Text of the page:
JDJCSET | Watershed Studies Institute Research Symposium

Title

Investigating the effects of stream restoration on fish and macroinvertebrate community dynamics and stream-wetland interactions

Academic Level at Time of Presentation

Graduate

Major

Watershed Science

Minor

none

List all Project Mentors & Advisor(s)

Michael Flinn

Presentation Format

Oral Presentation

Abstract/Description

Increased anthropogenic land use is changing the hydrology and habitat of aquatic ecosystems. These changes have resulted in decreased ecosystem function to humans. One practice for restoring ecosystems is application of “the field of dreams” hypothesis, where increasing habitat quality results in increased biodiversity and function. Hatchery Creek in Jamestown, KY was restored in order to decrease sediment blooms into the Lower Cumberland River, while providing suitable trout habitat. We predicted that the increased amount of habitat would increase biodiversity and biomass of fish and macroinvertebrates in Hatchery Creek. In order to document changing diversity and biomass, quarterly samples were taken for fish and macroinvertebrates. Fish were sampled using electroshocking in three reaches. Surber samples, multi-habitat dip nets, and kicknets were used to quantify macroinvertebrate density and diversity. The restoration has decreased fish diversity from 13 to 3 taxa (rainbow, brown, and brook trout), while increasing macroinvertebrate diversity from 13 to 17. So far, the restoration has decreased macroinvertebrate density from 117,310 ± 40,016 ind/m2 to 31,581 ind/m2, and has decreased biomass from 12.72± 3.72 g/m2 to 2.07 g/m2. Collector-gatherers remain the dominant functional feeding group in the restored channel, but collector-filterers now make up 33% of overall FFG composition compared to 18% in the unrestored stream. The patterns of fish and macroinvertebrate community recovery suggest that habitat heterogeneity does not result in increased biodiversity within the first year. Further, patterns show that nearby source pools of biodiversity may influence recovery and that monitoring recovery requires longer time periods.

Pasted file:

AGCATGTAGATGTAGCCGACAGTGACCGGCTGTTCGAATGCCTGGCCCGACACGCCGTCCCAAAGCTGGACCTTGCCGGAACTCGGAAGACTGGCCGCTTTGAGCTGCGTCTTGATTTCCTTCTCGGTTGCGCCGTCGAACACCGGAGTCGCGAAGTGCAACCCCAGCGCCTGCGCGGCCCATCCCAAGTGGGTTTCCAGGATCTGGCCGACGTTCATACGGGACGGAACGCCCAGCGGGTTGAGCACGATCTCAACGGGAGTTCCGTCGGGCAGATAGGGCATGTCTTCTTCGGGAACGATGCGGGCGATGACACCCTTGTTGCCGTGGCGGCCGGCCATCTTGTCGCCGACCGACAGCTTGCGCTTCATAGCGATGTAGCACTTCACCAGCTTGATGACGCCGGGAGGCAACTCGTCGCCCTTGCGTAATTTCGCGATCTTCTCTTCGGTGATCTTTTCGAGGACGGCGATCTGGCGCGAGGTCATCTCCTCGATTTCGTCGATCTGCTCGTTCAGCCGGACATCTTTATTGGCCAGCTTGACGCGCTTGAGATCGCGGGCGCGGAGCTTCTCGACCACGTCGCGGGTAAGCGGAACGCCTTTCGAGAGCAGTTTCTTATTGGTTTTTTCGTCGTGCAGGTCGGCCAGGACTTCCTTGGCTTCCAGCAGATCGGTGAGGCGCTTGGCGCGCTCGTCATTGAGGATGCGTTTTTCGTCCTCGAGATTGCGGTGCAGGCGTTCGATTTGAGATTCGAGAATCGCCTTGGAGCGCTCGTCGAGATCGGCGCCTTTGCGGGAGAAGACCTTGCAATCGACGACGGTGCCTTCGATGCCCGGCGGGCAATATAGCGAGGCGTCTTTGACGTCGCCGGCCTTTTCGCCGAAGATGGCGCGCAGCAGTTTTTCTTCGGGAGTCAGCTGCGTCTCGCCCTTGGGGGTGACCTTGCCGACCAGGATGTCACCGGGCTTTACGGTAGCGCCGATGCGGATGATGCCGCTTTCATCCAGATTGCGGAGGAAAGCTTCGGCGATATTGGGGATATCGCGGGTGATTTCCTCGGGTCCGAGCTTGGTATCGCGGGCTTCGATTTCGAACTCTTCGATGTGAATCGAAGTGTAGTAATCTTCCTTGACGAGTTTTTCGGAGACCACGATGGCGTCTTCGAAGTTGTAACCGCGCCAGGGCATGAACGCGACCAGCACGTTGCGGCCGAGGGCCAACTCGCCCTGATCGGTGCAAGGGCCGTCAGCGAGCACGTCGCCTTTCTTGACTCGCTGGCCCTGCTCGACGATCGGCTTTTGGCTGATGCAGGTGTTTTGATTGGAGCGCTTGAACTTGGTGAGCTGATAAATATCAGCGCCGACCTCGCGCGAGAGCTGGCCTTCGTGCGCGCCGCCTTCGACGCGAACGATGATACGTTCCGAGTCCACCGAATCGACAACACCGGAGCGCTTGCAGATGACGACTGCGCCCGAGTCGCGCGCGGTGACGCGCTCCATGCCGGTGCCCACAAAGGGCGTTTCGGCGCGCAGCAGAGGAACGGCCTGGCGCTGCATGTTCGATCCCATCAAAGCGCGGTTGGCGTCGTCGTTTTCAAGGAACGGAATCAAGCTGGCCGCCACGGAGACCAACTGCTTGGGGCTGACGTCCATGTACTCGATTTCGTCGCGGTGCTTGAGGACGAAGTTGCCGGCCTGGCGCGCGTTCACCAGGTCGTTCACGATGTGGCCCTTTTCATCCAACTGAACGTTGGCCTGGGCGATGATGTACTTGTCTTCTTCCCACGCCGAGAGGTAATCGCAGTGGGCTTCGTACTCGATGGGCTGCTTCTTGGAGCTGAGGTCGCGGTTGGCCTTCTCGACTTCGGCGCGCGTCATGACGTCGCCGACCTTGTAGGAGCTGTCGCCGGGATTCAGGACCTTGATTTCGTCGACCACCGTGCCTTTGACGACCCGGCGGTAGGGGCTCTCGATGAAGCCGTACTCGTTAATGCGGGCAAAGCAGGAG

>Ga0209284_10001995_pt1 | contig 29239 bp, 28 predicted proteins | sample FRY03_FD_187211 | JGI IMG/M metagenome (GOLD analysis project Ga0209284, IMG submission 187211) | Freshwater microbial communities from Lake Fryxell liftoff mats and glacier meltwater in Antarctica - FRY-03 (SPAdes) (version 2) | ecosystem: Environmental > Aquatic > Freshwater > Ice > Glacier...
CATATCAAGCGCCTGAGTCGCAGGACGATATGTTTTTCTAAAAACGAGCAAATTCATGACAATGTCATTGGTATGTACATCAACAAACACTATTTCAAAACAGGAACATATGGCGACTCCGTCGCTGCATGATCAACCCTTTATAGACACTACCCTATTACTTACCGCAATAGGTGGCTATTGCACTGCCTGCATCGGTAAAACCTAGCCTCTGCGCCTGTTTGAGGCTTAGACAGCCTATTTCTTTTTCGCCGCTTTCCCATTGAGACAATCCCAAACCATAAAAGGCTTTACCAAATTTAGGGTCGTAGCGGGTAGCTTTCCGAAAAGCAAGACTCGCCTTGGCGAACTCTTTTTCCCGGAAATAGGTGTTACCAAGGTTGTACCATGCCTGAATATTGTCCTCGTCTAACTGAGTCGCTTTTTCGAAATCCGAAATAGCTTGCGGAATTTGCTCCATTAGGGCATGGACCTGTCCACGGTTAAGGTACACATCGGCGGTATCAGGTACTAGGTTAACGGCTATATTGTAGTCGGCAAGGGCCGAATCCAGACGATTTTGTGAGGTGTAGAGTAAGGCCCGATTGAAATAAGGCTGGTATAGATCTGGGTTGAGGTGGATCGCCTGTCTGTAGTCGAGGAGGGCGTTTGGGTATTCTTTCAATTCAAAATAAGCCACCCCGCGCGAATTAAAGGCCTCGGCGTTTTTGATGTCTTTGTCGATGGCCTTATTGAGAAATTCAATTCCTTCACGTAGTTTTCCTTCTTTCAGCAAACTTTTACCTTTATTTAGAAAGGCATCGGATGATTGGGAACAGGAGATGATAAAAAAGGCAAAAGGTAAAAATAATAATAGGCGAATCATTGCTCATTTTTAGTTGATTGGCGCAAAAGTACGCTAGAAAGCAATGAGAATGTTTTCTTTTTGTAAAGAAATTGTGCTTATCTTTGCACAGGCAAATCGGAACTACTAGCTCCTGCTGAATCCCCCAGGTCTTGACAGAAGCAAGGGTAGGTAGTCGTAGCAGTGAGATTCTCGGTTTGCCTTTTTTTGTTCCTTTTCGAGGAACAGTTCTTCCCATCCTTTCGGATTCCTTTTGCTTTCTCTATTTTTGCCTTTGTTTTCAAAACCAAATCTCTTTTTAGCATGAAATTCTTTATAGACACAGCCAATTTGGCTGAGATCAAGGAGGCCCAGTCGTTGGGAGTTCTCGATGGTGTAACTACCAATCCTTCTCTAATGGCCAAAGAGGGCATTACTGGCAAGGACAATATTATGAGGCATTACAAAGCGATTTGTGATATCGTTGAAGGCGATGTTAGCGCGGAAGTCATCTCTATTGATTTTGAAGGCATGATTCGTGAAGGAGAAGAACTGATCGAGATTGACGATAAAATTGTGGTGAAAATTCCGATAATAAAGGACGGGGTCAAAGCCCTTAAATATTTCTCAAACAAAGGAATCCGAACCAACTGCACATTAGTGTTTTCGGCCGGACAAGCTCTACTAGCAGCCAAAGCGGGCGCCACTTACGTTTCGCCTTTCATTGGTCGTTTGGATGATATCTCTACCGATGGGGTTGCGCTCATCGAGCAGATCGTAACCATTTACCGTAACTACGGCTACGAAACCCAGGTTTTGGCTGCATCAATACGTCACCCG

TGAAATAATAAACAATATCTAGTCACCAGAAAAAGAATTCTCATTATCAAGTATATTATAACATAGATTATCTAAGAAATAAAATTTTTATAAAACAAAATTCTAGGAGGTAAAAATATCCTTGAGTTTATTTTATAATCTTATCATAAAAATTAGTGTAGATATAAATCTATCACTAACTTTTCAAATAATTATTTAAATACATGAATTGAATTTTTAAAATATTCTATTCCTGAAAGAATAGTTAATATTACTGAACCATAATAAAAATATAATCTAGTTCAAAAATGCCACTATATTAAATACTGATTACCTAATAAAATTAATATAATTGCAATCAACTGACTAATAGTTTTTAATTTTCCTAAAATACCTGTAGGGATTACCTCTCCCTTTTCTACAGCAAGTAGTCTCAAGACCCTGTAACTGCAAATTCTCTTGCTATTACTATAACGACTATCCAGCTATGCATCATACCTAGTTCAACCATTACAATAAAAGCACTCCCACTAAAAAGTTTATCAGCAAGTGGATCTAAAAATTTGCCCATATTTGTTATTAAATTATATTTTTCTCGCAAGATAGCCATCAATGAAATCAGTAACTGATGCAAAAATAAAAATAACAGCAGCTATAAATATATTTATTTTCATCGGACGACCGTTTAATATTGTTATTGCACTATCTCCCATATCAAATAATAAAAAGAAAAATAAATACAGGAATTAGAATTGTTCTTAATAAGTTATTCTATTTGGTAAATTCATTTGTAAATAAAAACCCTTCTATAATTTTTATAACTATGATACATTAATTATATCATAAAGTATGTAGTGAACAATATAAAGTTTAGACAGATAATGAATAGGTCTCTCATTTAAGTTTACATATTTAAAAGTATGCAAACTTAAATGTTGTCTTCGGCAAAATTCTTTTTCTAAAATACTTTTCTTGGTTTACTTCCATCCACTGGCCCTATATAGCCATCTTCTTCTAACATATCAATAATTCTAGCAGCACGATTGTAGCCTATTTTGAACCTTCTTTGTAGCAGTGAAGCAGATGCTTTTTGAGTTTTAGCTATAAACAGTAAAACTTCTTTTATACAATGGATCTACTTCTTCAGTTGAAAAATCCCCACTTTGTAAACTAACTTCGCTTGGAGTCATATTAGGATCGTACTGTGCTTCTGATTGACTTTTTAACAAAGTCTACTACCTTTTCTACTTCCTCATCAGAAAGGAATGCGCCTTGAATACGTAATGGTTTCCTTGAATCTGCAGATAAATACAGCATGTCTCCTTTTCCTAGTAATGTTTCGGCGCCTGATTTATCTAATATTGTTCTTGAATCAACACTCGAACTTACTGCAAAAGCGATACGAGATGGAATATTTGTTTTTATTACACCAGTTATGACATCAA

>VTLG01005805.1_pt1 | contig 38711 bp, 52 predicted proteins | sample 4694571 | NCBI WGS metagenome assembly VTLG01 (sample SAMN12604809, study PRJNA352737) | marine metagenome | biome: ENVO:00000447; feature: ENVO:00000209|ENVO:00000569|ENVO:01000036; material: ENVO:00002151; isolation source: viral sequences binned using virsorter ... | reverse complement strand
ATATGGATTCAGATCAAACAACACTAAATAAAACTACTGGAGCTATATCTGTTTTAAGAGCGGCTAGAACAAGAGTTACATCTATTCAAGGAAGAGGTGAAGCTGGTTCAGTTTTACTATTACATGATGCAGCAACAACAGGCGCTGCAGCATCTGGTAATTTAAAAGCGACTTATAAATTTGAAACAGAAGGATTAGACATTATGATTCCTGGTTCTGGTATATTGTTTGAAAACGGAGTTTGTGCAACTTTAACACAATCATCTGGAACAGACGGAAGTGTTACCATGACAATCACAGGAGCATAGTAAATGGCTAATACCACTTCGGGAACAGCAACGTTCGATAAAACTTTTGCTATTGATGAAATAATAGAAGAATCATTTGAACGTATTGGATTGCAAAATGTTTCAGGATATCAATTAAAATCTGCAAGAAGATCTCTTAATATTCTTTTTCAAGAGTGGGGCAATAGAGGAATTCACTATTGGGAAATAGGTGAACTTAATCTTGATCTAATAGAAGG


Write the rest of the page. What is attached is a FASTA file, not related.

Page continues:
Affiliations

Watershed Research Institute

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Investigating the effects of stream restoration on fish and macroinvertebrate community dynamics and stream-wetland interactions

Increased anthropogenic land use is changing the hydrology and habitat of aquatic ecosystems. These changes have resulted in decreased ecosystem function to humans. One practice for restoring ecosystems is application of “the field of dreams” hypothesis, where increasing habitat quality results in increased biodiversity and function. Hatchery Creek in Jamestown, KY was restored in order to decrease sediment blooms into the Lower Cumberland River, while providing suitable trout habitat. We predicted that the increased amount of habitat would increase biodiversity and biomass of fish and macroinvertebrates in Hatchery Creek. In order to document changing diversity and biomass, quarterly samples were taken for fish and macroinvertebrates. Fish were sampled using electroshocking in three reaches. Surber samples, multi-habitat dip nets, and kicknets were used to quantify macroinvertebrate density and diversity. The restoration has decreased fish diversity from 13 to 3 taxa (rainbow, brown, and brook trout), while increasing macroinvertebrate diversity from 13 to 17. So far, the restoration has decreased macroinvertebrate density from 117,310 ± 40,016 ind/m2 to 31,581 ind/m2, and has decreased biomass from 12.72± 3.72 g/m2 to 2.07 g/m2. Collector-gatherers remain the dominant functional feeding group in the restored channel, but collector-filterers now make up 33% of overall FFG composition compared to 18% in the unrestored stream. The patterns of fish and macroinvertebrate community recovery suggest that habitat heterogeneity does not result in increased biodiversity within the first year. Further, patterns show that nearby source pools of biodiversity may influence recovery and that monitoring recovery requires longer time periods.